I shuffle down the path from our house to the dock. I've been on the water for so long, my wife Molly tells me, that I've gotten permanent sea legs. I step down into my seine-net fishing boat, the one I bought from my father forty years ago, slide my feet slowly across the deck, and then climb down the rope ladder to a rowboat. Nobody bothers me in the small boat. They assume, I guess, that I'm employed by the real fisherman. I laugh, and a seagull squawks right then, as if we're sharing the joke.
I set myself down hard on the bench and study my hands as if I've never seen them before, surprised at how they remind me of my father's gnarled hands. I tug a corner of the net into my lap, work my fingers through it, a square foot at a time, test it for holes. I knot loose ends, keep pulling it across my lap. This morning is misty, the sky thick gray, the pale jade ocean barely ruffling. "Henry," my wife said to me this morning over breakfast, "it's time for you retire. We could go to Florida, see the kids and grandkids before we're so old we don't want to fly no more."
I have no interest in flying or in retiring. Have the kids visit us here, I say, so I can teach my grandsons to fish, and my granddaughter, a talky one like her grandmother, how to read the waves and sky better than the meteorologists with all their instruments.
I look toward Jewell Island where I plan to fish this morning, take the little boat out and let the nets drift, pull in what I can. Today I don't want to hurry. "You're an old stubborn fool," she said this morning. She's told me that before, and I agree with her, and I tell her I'm my own old fool by choice. What do I want to do with waiting in traffic when I can sit where it's quiet except for the seagulls nattering? I keep pulling the net across my knees, running my fingers along its loops, layering it on the floor in even folds. It's going to rain but I can row out a mile, set out the net, and be finished in time for lunch with Molly, which will please her. Please me too because I'd make a few bucks first. "Why do you keep fishing?" she asks me. "We've saved enough."
The sea air is sharp with the tang of low tide. I don't know how to answer her. I don't want to retire to rocking on our porch, watching the sun go down through that slice of the sea we can see from our house, the two of us not knowing what to say to each other, each of us looking out straight ahead, listening to the rockers squeak on the deck. Loving her isn't the same as wanting to be with her but I can't explain to her that being by myself makes me more available to her.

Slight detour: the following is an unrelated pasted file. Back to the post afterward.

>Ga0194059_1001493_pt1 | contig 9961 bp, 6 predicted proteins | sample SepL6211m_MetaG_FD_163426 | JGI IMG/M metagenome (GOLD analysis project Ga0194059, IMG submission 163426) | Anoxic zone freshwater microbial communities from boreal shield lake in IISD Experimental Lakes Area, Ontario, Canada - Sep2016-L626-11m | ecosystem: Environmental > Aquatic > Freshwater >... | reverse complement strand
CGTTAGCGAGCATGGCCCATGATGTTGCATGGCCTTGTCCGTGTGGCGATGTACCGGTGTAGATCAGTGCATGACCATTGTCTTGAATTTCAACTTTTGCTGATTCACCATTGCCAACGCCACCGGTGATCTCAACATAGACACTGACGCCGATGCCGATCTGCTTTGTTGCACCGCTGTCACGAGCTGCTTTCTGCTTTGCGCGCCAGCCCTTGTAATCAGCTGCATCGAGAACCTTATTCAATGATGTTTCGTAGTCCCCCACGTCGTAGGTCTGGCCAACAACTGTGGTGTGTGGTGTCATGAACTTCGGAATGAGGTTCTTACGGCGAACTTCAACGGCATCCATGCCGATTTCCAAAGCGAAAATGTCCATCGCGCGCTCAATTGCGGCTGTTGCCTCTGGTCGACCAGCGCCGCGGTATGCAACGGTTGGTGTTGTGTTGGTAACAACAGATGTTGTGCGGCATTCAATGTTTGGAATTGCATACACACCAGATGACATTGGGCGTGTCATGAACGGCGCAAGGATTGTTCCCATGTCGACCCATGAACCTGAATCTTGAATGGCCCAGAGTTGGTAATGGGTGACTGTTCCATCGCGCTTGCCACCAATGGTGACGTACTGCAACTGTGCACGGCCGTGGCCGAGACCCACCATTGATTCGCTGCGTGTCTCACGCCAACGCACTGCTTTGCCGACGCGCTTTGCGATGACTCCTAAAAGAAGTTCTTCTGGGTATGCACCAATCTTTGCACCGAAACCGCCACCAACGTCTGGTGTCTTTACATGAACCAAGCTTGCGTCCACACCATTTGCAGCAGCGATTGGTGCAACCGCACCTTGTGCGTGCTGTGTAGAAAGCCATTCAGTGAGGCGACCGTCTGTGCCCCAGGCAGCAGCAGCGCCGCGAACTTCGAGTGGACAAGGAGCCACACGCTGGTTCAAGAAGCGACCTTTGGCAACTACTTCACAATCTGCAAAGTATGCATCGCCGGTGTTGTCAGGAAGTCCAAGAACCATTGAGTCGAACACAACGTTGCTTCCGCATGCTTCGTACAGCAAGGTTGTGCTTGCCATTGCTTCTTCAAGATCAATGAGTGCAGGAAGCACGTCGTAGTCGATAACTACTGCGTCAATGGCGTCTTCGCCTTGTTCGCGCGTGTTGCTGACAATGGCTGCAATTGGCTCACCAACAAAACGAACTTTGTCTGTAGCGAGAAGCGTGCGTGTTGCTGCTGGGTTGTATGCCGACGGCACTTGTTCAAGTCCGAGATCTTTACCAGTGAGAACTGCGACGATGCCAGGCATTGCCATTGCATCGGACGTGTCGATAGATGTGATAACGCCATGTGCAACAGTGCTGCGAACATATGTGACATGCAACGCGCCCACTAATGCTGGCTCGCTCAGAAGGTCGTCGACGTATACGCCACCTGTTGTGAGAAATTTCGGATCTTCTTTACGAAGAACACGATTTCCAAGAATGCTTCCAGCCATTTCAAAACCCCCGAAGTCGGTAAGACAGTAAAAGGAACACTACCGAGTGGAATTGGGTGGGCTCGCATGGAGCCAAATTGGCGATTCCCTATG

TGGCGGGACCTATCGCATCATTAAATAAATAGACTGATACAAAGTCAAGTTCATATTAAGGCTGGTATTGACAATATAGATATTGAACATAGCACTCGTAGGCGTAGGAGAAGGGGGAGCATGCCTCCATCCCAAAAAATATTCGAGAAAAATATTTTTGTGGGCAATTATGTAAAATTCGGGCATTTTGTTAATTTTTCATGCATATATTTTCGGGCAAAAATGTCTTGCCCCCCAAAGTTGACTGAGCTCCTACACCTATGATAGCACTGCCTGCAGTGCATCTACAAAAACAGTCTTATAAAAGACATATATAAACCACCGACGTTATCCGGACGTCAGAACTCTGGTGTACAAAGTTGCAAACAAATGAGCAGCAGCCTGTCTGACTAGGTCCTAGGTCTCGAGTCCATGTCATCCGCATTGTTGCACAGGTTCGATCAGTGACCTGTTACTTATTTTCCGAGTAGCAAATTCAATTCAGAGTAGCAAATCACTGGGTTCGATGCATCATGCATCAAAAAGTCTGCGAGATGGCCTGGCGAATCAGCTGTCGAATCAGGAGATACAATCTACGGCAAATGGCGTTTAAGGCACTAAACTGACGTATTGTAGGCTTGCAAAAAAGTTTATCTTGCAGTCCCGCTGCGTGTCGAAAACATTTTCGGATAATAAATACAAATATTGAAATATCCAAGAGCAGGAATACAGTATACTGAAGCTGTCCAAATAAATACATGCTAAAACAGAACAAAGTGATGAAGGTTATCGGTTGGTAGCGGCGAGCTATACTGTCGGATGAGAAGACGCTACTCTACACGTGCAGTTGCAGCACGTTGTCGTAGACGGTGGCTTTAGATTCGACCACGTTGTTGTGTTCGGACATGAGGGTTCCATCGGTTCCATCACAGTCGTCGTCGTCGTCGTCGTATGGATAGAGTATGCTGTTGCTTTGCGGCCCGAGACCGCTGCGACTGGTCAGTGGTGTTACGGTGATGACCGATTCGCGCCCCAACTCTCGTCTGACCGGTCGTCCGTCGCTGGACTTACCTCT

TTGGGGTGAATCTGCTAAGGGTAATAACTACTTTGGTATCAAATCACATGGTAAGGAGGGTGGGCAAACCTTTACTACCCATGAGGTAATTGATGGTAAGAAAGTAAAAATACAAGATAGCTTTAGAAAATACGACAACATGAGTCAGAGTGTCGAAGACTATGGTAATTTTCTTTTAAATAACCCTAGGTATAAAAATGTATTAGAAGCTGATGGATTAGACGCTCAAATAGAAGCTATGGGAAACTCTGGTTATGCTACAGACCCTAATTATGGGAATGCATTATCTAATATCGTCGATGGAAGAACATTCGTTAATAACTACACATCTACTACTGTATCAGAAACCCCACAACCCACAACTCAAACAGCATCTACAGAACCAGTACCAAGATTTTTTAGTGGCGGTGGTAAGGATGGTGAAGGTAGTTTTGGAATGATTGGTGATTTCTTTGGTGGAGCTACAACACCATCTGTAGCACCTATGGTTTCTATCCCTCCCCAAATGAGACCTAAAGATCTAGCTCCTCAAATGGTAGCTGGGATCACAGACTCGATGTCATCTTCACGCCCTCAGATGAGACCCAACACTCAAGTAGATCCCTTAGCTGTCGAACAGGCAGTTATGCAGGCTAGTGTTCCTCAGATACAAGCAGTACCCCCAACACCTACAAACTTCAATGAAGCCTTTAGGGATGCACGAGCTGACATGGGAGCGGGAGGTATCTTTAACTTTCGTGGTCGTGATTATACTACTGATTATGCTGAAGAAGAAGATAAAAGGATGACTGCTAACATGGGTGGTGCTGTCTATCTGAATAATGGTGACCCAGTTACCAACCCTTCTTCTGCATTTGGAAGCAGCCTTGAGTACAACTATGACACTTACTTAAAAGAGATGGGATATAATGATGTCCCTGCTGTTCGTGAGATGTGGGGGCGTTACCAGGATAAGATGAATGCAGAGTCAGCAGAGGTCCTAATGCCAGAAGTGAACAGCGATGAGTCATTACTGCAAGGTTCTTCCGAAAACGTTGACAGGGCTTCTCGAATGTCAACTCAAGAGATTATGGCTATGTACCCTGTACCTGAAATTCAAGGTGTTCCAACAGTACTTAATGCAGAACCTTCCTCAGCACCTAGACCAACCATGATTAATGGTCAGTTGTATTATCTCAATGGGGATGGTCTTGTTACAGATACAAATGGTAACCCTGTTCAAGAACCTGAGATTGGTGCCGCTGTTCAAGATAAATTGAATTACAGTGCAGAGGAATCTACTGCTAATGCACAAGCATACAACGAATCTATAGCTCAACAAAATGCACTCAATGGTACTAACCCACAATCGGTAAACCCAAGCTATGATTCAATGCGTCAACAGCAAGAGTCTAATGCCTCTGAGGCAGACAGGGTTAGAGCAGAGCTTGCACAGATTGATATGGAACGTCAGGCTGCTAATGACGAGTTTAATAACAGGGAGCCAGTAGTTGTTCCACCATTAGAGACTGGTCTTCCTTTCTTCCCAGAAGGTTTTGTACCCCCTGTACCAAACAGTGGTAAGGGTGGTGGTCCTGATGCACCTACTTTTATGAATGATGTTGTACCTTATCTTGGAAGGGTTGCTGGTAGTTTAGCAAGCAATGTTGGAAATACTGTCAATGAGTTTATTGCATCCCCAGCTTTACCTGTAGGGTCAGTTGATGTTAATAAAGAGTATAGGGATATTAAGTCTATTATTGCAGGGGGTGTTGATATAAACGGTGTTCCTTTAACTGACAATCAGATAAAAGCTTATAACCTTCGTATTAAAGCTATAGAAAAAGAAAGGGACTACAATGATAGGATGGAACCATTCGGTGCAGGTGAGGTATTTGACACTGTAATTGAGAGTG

I finish examining the nets. Stand up slowly unknotting myself. The mists have thickened; the air is chilly. I've still got enough time to row a little ways out but I won't set the nets out today. Just sit out there for a while, letting the waves rock me, and then head back to shore before it starts to rain.
"Henry," I say aloud, "you're not making any sense." I agree with me but I don't know what's bothering me this morning. A minnow pokes its nose up through the green water as if it questions me, too. I lift one of the old oars, its worn wood rough in my hands, and feel its heft. I balance it on the bench, pull the other one up from the floor. I'm out of breath, and sit down again, struggle to catch my breath. When we first got married, Molly and I rowed this boat to Jewell Island for picnics. We'd talked then, about fishing and children, about how she wanted fishing to never be more important to me than us, to promise to tell her if it ever did. I'd promised her I would.
It's begun to drizzle. I've fished in every kind of weather, relished the challenge. White mists drape the island like ghosts. "What's happened to us?" she said this morning, and I'd left the house, letting the screen door slam behind me, and walked past her standing at the top step, twisting one apron tie around her fingers, and shaking her head.
A northwesterly wind has picked up, bringing a chill with it. As quickly as that, summer slides away and fall spills in. I study the green choppy waves and reach into the front pocket of my yellow coveralls for the knit cap and push it on my head, and I think how it's time for me and Molly to talk. That fishing can wait till tomorrow. I slip the oars back beneath the bench and slowly pull myself upright so I won't lose my balance, pull myself up the ladder with the nets draped over my shoulders and spill them on the deck of my seiner, and lumber down the gangplank toward home, and Molly.